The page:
Celebrating the Art of Writing and Calligraphy

The written word has an impact far greater than that what is heard. It has a farther reach, can be authenticated easily and preserved in a better way than just in memory. Communication and transfer of knowledge, in Ancient India, was more popular through oral means. We have a reference in Chanakya Niti, where Chanakya says “Knowledge reduced down to the book, like loaned money, will be of no use in time of need.” However, as time progressed most of the things began to be written down in various texts and treatises, Chanakya Niti included. This art form has served multiple purposes since its inception including the duplication of religious texts and as a form of basic communication.

As rich were the oral traditions of India so was the art of writing and calligraphy. Starting from the earliest undeciphered traces of inscriptions found in the Indus Valley Civilisation to the beautifully crafted calligraphies on the monuments, our history of the art of writing and calligraphy spans a variety of languages, scripts, writing materials and styles. While the art has easily morphed and adjusted itself in the modern digital world, the ancient style of calligraphically writing and documenting forms an alluring part of our heritage.

Our story starts with the earliest deciphered epigraphic findings[1] from the “Edicts of Ashoka” and the “Samanam Inscriptions”. While the former is from the 3rd century BCE, written in Prakrit-Brahmi, the latter belong to a similar or an earlier timeline and are written in Tamil-Brahmi. With time, Indian epigraphy became more widespread and we find several engravings on rock faces, cliffs, pillars, bedrocks, and copperplates.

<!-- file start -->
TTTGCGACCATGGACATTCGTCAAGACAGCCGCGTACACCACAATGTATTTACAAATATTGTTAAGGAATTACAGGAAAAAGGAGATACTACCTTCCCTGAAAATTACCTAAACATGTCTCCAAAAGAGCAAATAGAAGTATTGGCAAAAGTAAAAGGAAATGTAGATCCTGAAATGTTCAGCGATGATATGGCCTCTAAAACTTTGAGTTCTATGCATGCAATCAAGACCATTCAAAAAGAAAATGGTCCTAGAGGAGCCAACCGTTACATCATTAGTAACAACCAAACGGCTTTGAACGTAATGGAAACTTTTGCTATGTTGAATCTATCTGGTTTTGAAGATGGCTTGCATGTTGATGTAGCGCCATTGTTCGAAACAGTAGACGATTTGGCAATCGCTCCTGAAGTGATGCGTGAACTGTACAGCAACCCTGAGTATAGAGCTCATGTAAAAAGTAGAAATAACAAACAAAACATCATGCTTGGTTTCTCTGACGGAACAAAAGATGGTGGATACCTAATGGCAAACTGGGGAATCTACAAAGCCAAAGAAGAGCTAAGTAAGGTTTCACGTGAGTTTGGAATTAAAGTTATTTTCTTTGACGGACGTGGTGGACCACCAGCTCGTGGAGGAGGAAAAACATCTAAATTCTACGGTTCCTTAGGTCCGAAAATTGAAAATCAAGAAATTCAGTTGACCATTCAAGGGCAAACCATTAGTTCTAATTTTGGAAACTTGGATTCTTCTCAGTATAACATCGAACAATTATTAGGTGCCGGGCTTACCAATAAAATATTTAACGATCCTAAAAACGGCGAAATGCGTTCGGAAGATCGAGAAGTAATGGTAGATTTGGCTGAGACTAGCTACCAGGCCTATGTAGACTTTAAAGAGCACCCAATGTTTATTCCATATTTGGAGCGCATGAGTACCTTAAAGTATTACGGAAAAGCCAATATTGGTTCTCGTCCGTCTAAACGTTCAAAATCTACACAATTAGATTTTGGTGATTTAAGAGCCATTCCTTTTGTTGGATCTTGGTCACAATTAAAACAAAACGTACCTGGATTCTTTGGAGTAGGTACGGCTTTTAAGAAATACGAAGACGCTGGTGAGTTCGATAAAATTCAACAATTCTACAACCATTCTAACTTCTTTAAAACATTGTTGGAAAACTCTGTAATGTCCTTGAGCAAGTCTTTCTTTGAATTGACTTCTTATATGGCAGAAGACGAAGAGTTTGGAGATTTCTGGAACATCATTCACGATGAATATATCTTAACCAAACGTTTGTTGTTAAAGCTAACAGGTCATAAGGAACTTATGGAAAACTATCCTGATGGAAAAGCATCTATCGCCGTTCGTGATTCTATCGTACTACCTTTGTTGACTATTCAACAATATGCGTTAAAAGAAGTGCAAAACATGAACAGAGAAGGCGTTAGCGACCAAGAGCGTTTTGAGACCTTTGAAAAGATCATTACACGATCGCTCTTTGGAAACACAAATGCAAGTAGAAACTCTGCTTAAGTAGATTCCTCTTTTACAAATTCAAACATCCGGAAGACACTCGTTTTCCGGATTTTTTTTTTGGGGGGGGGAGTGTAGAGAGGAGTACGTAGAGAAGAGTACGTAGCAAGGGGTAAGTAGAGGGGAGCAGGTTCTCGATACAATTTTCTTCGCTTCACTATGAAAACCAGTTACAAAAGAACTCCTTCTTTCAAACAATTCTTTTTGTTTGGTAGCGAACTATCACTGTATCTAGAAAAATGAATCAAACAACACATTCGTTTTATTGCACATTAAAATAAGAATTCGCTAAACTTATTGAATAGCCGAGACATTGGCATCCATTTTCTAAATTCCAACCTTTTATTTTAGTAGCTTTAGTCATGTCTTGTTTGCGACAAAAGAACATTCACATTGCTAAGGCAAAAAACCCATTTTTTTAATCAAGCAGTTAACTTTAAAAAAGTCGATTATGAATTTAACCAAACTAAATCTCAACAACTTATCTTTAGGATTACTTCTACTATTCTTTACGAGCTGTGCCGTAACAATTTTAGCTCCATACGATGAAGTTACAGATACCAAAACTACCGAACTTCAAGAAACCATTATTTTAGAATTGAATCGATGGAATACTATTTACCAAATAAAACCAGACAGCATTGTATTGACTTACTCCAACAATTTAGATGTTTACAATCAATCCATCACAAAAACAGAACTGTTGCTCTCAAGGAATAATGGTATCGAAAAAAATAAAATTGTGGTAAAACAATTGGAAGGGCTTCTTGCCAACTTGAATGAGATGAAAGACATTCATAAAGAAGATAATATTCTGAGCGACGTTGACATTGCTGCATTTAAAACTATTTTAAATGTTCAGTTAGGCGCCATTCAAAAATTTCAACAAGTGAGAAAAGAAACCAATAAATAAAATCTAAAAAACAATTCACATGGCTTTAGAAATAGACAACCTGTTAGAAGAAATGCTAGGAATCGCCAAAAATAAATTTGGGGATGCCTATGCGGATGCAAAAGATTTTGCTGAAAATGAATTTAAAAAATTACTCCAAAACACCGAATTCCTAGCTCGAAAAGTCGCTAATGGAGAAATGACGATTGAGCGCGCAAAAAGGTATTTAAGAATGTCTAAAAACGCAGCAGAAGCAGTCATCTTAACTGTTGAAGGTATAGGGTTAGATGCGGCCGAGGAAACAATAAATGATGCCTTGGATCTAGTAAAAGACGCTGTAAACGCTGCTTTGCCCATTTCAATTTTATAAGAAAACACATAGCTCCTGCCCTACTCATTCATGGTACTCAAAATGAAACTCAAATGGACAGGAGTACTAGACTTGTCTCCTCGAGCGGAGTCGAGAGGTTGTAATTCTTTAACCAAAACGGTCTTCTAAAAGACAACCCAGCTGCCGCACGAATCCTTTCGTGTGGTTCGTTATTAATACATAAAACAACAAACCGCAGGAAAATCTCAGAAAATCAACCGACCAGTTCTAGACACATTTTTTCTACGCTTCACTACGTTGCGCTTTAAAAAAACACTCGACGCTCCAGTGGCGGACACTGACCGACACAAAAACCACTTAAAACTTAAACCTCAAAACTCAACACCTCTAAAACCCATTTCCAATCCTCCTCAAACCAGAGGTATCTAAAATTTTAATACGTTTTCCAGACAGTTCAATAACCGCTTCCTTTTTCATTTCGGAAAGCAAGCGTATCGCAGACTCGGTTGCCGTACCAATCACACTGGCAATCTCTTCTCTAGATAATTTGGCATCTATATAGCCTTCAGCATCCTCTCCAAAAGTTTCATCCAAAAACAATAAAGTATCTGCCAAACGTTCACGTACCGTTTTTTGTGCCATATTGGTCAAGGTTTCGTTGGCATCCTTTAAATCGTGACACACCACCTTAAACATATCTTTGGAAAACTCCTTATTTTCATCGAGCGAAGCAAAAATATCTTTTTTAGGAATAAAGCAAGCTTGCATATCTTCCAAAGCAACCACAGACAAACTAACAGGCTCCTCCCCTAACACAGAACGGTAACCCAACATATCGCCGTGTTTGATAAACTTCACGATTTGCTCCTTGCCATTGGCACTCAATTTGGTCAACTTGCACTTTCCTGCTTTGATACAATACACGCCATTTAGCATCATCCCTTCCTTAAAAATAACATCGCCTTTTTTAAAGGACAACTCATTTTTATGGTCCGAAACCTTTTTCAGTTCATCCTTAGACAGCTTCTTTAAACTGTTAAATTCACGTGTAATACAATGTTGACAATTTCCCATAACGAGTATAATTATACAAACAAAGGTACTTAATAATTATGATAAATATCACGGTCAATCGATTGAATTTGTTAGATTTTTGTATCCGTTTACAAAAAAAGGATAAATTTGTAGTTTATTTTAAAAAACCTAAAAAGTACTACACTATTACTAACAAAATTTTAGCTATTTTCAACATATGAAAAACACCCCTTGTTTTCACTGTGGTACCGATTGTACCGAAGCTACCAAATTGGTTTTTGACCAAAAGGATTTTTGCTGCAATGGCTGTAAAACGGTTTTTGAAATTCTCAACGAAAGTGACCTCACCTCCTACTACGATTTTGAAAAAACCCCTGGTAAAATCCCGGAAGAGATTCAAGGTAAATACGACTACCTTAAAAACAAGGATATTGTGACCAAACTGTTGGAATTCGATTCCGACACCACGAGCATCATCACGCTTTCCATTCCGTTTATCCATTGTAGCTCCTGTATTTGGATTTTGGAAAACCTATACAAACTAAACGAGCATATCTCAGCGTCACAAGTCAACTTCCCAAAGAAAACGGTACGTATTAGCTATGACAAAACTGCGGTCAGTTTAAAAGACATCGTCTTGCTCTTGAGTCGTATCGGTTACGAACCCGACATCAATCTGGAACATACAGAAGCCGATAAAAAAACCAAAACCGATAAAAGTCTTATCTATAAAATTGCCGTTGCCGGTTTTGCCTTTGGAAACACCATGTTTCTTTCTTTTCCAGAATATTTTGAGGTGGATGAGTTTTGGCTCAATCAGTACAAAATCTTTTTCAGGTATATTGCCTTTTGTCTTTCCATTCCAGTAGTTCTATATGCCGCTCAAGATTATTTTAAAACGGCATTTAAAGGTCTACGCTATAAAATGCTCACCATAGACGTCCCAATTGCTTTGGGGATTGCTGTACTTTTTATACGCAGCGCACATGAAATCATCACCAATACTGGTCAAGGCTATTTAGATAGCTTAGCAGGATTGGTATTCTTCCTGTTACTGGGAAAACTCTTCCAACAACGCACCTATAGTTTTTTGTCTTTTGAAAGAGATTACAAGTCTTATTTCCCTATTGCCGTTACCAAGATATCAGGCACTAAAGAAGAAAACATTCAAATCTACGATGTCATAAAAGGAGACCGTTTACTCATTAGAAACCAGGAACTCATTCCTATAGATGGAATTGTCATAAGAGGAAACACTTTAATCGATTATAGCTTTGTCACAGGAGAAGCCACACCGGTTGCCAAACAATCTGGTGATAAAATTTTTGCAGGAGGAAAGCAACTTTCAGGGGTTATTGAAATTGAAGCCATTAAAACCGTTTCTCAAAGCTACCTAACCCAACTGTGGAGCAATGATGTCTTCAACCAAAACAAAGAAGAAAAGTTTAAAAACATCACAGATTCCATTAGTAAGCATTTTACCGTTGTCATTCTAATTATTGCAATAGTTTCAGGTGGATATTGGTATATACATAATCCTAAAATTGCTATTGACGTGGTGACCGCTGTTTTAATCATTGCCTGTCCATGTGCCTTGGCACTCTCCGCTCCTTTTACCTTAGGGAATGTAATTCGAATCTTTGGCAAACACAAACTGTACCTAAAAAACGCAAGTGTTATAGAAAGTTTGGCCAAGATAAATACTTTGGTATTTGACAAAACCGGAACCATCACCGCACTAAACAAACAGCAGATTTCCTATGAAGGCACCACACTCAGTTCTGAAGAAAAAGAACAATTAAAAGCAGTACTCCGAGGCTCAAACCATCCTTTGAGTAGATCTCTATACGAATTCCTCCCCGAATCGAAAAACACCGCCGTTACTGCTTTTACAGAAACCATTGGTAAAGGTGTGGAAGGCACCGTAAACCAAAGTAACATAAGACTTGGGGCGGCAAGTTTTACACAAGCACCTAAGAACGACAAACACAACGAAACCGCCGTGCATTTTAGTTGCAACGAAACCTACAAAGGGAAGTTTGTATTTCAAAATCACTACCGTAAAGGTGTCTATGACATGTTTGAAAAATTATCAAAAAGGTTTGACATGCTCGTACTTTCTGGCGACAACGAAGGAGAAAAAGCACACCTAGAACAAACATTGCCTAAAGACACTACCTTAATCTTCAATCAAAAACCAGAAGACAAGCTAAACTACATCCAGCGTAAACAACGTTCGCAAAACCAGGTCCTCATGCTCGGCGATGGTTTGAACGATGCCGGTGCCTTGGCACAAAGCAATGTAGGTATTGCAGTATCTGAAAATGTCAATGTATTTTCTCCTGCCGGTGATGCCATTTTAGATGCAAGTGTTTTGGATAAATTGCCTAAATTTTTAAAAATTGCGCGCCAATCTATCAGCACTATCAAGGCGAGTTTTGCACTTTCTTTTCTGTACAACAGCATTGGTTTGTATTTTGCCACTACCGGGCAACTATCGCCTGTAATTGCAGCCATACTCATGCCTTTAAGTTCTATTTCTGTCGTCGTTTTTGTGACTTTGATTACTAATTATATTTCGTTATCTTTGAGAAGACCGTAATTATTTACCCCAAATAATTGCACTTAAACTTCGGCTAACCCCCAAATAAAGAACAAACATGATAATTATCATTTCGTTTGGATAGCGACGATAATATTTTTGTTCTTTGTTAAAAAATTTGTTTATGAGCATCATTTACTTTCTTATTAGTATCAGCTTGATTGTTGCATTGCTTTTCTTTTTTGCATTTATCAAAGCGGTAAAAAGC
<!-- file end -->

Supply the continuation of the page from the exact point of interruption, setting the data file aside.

Beginning in the 2nd century CE, Indic literature was transferred using “Bhojpatra” (birch bark) as a writing surface. Several other “Patras”, meaning leaf/bark/sheet in Sanskrit, were also in use. Palm leaves (Tadpatra) were used as a substitute for paper. Later with the introduction of paper, there was a huge impetus to the art of writing and Indic manuscripts came to be elaborately designed in beautiful calligraphic styles.

But what is calligraphy?

Calligraphy is basically designing and execution of letters in a beautiful way which is different from the normal style of writing. It is a creative or an expressive form of writing. Each dynasty that used Brahmi introduced a new calligraphic styling of letters giving us a vast variety of artistic Brahmi.[2]

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We can trace the evolution of the script by its characteristics modifications that occurred during every period of its change. The royal pillar edicts, the coins, and the manuscripts of those eras stand witness to the development and expanse of this art.

As time progressed, along with Brahmi, the other Indian scripts that were derived from this mother script had their own calligraphic renditions; today’s most popular and commonly understood “Nagari” or “Devanagari” included.

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Indian calligraphy took off to a new turn from the late 4th century CE when Indian traders, colonists, military adventurers, Buddhist monks and missionaries brought the Indic script to Central Asia and South East Asia. Different concepts and ideas were being created throughout.